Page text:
Archive for November, 2007

Parents just don’t understand

blankieThe Associated Press and AOL Games released a survey earlier this month on gaming habits among a field of about 3,000. There aren’t a ton of surprises here for anyone that follows the industry, but I was a bit disheartened to see, “parents simply don’t play video games with their kids very often. 43 percent said that they actually never play with their kids, while 30 percent stated that they play, but only for less than an hour.”

As the age of the average gamer continues to climb, I’d expect a lot more gamer-parents to pick up the controller alongside their kids. Still there, seems to be a real disconnect here between games and other media. You’d be hard-pressed to find any reasonable parent that would admit to never watching a movie or TV show with their kids, so why the free pass when it comes to games?

familyI’d be interested to see the same data broken out among owners of the individual new-gen consoles. Granted, Wii skews younger than 360 and PS3 owners, but I’m willing to bet that its “game for everyone” controls and family-friendly offerings put more than 43% of Wii-owning parents into the game along with their kids.

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Opportunity Knocks

StrikeOn August 7, 1919, Broadway stage actors went on strike. A rising entertainment medium, the motion picture, got the undivided attention of the country for the first time. The rest is history – and when was the last time you saw a play?

With all the recent hand-wringing over the current Writers Guild of America labor strike, I can’t help but ask, “what are videogame companies doing to capitalize on it?” The timing of this strike couldn’t be better for the industry. AAA titles have just shipped for all 3 home consoles, the PSP and DS both got sexy hardware refreshes in the last year, and the PlayStation 3 and Xbox 360 both saw a much needed price adjustment and new SKUs aimed at more casual gamers.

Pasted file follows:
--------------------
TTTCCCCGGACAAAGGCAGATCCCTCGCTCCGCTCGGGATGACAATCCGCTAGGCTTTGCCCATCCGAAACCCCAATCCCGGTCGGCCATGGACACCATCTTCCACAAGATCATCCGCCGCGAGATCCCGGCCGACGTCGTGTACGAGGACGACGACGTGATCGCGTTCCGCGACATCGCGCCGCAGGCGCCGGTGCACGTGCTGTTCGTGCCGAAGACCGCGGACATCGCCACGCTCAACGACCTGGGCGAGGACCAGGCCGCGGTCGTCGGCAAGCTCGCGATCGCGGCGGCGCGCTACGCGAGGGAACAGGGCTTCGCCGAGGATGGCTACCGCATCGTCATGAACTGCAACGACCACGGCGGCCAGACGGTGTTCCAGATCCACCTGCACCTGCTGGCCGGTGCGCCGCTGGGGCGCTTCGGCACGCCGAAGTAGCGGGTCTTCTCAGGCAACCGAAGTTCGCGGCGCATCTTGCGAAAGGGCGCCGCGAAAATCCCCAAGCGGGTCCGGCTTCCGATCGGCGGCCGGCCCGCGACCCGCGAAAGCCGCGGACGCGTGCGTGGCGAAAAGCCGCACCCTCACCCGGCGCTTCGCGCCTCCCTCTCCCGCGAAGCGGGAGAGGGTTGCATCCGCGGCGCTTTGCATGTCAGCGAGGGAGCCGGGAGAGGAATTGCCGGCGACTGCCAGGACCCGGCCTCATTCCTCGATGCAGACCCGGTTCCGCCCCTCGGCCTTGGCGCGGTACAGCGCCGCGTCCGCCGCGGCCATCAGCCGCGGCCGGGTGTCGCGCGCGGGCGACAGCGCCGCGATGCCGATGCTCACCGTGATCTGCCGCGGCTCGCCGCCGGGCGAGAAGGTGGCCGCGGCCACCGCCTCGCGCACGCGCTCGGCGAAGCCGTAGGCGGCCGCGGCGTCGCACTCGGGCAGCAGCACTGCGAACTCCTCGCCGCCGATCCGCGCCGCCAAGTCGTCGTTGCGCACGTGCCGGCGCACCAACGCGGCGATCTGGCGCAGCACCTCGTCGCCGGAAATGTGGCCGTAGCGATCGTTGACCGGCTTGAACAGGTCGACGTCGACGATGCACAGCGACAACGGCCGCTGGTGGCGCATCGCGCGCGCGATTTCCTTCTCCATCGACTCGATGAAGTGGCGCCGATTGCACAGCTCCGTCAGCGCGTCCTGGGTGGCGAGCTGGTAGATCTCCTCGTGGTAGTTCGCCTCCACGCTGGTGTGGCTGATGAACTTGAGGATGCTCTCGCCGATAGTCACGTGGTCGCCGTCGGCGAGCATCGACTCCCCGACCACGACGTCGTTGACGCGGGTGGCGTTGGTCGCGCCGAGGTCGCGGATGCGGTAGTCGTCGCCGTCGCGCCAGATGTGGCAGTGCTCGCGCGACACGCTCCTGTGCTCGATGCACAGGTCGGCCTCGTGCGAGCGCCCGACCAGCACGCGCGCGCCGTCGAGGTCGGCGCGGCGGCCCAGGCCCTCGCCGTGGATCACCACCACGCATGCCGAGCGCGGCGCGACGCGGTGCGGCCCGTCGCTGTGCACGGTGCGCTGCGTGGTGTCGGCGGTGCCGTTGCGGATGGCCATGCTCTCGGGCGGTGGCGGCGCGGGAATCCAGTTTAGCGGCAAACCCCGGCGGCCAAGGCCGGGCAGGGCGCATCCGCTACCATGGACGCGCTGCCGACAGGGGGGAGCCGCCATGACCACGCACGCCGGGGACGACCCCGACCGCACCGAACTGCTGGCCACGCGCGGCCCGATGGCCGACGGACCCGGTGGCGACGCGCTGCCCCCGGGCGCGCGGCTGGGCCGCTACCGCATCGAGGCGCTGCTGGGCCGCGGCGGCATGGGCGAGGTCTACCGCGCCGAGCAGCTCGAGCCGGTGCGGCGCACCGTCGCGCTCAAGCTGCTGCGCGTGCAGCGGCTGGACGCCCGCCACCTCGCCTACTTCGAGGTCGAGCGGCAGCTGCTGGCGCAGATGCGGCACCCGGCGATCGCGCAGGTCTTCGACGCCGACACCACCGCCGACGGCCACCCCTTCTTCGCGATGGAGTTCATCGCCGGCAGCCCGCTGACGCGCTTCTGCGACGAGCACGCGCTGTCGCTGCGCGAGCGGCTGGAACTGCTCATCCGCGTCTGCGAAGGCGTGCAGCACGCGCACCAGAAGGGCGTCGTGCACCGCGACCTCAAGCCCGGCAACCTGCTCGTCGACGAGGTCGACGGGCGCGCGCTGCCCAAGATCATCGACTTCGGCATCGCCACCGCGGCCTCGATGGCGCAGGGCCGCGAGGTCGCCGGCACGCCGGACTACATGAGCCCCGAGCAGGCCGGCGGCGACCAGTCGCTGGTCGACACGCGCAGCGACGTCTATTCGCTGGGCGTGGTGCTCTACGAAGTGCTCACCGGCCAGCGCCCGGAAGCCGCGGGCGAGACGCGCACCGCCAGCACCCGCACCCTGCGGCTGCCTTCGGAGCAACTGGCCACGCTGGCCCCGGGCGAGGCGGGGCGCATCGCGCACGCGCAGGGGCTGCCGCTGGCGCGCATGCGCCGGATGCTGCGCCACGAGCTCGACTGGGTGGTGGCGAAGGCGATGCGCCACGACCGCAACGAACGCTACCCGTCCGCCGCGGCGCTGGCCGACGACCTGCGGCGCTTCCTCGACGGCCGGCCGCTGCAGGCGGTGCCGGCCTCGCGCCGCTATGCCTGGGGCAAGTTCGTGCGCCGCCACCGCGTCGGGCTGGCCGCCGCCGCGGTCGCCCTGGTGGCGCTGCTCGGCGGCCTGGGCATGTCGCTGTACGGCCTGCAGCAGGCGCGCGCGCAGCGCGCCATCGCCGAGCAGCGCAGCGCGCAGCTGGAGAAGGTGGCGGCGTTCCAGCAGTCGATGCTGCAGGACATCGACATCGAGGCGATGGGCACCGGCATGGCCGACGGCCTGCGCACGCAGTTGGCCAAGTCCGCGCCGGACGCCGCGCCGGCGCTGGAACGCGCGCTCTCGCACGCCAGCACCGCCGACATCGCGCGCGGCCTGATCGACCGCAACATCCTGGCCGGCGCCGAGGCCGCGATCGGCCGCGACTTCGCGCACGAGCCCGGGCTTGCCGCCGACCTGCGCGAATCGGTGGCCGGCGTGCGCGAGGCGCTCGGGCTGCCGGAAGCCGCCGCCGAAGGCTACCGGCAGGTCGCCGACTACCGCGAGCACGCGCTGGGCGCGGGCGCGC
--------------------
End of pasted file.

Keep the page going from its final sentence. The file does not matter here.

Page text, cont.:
The problem is, all these developments are still below the radar for most non-gamers left in an entertainment desert once their shows run out of taped episodes. Chances are, there are a ton of “24” fans that used to play quite a bit of NES back in their college days. Now that the strike has Jack Bauer MIA, can’t we convert them into Mass Effect fans? And anyone that follows “CSI” will have at least a passing interest in Assasins’ Creed.

I think it’s going to take a lot more than placing the same basic TV spots into these shows’ rerun blocks. GalaxyA blitz campaign aimed squarely at the snubbed TV audience should’ve been in place yesterday. Nintendo’s obviously got the most drawing power for the uninitiated, so why not bundle Brain Training: Wii Degre AND Wii Sports with the hardware this season? Or throw a “buy Super Mario Galaxy, get 2000 Wii Points” coupon into TV Guide? For God’s sake, it can’t be that hard to get a an ad for Rock Band onto the “American Idol” fan sites.

Television, the industry’s biggest rival for entertainment mindshare, is down for the count. A smart campaign taking advantage of that fact could bring in audience (and revenue) that we weren’t counting on this holiday season. And quite possibly a big win for anyone smart enough to call out to them.

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simcityBetween that whole “making people work till they die” thing, muscling the competition out of football games, and breaking up THE BAND, man, Electronic Arts went from scrappy underdog to the Evil Empire of the games industry quicker than Trip Hawkins could say “3DO.”

While it’s done little to stop the cash register parade each fall during National Madden Day, EA gets a pretty bad rap among the hardest of hardcore gamers. I can understand rooting for the underdog – I mean, I’ve followed the Detroit Tigers for more than twenty years – but I can’t entirely get behind the “EA sucks” sentiment that seems to crop up in the comments of every industry blog as soon as they announce a new title.